The Israelis Going in Search of Their Spanish Roots

Since Spain’s government announced plans to offer citizenship to descendants of Jews exiled by the Inquisition, genealogy has become increasingly popular in Israel.

Olivier Fitoussi

The home of Sidney Corcos in Jerusalem’s Talpiot neighborhood, adjacent to the home of writer Shai Agnon, is a museum dedicated to the history of his widespread, distinguished family. His ancestors were evicted from Spain and reached Morocco in the 15th century, where Corcos was born in 1949. He immigrated to Israel at the age of 10.

Along the house walls are displayed many-branched family trees, the fruits of decades of work that document 15 generations and reach the most important and well-known families, such as the Montefiore and Abulafia lineages. Alongside them, family portraits from the 19th and early 20th centuries adorn the walls, including his parent’s ketubah marriage contract. On it is written, black on white, “As is the custom of the exiles” – a reference to the Spanish Inquisition in 1492.

“From my perspective, there is no argument. My family’s source is in Spain. The town of Corcos will testify to that, even though no remnants of Jews exist there,” its namesake says.

By day, Corcos manages Jerusalem’s Nature Museum and in the evenings documents his family’s history. He was lucky: His family left behind written documents, meaning that a family tree could be drawn up with traces that lead as far as Spain.

“Very few people who left Morocco can say anything about their grandfather,” he explains. “People left their homes in a hurry on their way to Israel, and left everything behind and didn’t take any documentation with them. In Israel, their passports were taken from them. My parents somehow managed to take everything,” he recounts with satisfaction, noting that his father even managed to bring his library to Israel.

Like many others, Corcos is currently planning to apply for Spanish citizenship, which will allow the descendants of the exiles to receive a Spanish passport. “For me it will be the closing of a historic and spiritual circle,” he says. “I feel the burning in my bones, in light of the opportunity to get back the citizenship that was stripped from my ancestors who were thrown out from there,” he adds excitedly, but emphasizes that he has no intention of leaving Israel.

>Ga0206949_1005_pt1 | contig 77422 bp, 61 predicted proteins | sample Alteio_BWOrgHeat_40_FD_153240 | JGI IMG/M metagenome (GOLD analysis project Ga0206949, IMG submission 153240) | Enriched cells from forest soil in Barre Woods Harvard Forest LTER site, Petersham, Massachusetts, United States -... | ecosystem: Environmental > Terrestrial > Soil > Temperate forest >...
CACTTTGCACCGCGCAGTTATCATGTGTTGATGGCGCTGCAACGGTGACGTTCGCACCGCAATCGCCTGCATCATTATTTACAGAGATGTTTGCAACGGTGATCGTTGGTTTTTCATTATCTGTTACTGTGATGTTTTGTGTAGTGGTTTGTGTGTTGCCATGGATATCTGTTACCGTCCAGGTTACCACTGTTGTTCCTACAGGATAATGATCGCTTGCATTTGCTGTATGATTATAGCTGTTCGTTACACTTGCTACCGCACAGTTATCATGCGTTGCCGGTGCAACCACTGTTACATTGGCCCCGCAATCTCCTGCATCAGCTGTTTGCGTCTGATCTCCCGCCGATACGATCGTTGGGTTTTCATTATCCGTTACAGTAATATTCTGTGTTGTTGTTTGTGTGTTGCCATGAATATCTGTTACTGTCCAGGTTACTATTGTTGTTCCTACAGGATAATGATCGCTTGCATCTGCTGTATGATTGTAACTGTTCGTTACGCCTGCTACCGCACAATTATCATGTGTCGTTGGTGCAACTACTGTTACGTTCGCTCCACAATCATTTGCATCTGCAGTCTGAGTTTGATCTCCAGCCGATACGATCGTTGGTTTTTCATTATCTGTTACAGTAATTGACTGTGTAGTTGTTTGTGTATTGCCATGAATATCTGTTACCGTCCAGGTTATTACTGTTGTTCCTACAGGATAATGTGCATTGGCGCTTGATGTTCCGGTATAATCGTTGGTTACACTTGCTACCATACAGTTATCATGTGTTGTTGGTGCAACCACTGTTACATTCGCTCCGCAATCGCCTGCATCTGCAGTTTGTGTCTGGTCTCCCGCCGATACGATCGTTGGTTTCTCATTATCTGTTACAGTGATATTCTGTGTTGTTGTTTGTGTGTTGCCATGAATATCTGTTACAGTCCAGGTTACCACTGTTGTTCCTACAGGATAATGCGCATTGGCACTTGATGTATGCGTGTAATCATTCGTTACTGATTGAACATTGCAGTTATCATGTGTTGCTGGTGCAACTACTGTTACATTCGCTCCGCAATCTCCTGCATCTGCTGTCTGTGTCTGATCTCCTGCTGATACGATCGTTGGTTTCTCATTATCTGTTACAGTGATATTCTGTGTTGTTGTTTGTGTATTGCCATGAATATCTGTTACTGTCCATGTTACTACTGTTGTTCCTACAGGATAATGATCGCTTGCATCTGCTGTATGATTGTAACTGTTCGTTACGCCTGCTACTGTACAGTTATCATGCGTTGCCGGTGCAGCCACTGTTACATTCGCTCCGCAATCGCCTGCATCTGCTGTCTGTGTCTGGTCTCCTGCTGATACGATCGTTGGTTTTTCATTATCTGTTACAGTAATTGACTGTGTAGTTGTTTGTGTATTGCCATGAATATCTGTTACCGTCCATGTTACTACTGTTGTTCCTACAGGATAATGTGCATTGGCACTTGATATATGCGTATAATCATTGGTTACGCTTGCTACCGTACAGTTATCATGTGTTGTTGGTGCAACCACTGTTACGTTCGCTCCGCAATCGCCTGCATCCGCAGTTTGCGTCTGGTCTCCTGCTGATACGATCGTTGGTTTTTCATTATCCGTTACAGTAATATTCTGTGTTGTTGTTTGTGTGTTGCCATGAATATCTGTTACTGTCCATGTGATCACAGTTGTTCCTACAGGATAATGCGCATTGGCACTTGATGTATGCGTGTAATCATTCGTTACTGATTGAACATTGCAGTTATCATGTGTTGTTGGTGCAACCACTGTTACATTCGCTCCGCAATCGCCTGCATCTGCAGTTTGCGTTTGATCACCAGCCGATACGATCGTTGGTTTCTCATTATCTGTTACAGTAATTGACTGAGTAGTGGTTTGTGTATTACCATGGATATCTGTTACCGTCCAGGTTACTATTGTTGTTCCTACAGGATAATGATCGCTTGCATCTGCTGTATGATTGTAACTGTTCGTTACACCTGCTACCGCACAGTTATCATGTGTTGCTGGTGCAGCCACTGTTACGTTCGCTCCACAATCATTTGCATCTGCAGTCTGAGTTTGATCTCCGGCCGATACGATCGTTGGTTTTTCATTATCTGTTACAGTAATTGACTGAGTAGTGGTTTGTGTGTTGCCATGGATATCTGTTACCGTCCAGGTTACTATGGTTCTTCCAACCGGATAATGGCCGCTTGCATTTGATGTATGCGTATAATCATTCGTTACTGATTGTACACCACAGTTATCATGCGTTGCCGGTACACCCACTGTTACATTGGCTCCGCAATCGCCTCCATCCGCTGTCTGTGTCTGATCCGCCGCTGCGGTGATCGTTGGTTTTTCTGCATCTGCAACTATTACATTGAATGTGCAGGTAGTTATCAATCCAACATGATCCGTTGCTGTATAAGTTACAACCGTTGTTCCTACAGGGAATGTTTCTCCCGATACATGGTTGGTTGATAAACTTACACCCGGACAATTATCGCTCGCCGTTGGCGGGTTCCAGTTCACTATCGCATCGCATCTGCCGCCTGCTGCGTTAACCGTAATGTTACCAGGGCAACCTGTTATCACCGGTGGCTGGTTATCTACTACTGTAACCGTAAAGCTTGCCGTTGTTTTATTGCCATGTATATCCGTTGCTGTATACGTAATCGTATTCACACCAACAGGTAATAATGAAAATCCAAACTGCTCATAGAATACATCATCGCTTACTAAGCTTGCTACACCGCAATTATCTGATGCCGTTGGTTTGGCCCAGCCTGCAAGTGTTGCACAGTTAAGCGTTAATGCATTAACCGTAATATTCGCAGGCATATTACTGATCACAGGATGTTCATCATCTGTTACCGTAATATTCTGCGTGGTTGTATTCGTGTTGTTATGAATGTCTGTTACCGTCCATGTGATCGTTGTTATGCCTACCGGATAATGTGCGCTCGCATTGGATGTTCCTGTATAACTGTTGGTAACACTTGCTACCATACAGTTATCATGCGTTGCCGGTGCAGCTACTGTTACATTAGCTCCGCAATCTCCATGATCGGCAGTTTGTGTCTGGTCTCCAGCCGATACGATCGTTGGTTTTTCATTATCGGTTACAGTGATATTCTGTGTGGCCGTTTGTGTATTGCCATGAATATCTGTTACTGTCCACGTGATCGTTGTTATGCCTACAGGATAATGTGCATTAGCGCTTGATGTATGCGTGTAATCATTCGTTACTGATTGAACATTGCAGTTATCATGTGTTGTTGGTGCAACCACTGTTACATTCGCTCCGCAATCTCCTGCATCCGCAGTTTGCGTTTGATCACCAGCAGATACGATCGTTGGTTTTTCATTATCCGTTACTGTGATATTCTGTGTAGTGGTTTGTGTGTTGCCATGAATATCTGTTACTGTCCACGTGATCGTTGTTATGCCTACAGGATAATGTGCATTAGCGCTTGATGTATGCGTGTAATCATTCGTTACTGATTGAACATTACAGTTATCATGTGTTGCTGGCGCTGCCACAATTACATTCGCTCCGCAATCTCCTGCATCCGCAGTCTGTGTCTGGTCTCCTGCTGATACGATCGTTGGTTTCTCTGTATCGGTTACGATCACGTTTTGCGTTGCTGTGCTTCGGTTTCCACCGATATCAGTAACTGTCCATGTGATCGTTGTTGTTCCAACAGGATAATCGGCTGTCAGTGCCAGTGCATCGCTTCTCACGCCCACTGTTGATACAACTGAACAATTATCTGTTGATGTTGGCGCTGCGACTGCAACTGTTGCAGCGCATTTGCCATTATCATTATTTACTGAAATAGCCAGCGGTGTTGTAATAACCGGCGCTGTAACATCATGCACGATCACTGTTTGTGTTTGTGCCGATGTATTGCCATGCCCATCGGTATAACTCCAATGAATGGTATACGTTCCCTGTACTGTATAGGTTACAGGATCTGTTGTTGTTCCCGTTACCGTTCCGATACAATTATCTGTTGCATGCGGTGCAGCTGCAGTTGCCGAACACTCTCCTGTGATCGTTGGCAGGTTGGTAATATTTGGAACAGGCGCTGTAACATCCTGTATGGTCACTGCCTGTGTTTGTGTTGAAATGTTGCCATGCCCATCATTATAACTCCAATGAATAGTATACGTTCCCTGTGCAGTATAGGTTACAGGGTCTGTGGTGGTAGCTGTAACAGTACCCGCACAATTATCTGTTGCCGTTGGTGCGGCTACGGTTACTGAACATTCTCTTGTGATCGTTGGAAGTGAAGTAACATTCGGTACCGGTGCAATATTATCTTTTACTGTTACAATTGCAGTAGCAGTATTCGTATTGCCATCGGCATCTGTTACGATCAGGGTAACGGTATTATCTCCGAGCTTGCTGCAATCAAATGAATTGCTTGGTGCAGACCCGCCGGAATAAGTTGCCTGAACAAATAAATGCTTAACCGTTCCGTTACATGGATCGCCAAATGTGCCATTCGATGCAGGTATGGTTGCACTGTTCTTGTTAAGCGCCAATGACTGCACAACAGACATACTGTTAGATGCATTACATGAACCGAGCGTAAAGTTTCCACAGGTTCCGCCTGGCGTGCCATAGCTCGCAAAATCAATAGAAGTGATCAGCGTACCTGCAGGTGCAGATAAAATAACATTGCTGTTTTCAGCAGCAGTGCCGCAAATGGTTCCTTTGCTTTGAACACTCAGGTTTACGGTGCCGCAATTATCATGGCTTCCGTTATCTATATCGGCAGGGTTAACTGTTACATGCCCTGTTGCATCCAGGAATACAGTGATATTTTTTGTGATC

His father, David, began documenting the family, with the encouragement of then-President Yitzhak Ben-Zvi who researched the Jewish communities in Israel. Already in the 1960s, David began to write the history of the Moroccan-Jewish community and his family, and wrote entries on the subject for the Hebrew Encyclopedia and the Judaica Encyclopedia. He did not complete his life’s work by the time of his untimely death in 1975.

At that time, Sidney Corcos was a student at the Pardes Hannah agricultural school with dreams of becoming a veterinarian. “I wasn’t at all interested in researching the family’s roots,” he says. But the rich archives left him by his father left him no choice. “I took all his lists and assembled one big genealogy. It was the first thing I had done in the field,” he recalls.

Since then, his family tree has expanded and now includes some 11,000 names. Some of them were renowned and important people, including advisers and financial managers to Moroccan royalty. One of them, Avraham Corcos, was a tradesman who bore the honorific title of the Consul of the United States in the Moroccan city of Mogador [now known as Essaouira]. “It is said that he even met the president of the United States, [Abraham] Lincoln,” Corcos recounts proudly.

Greeted like a lost son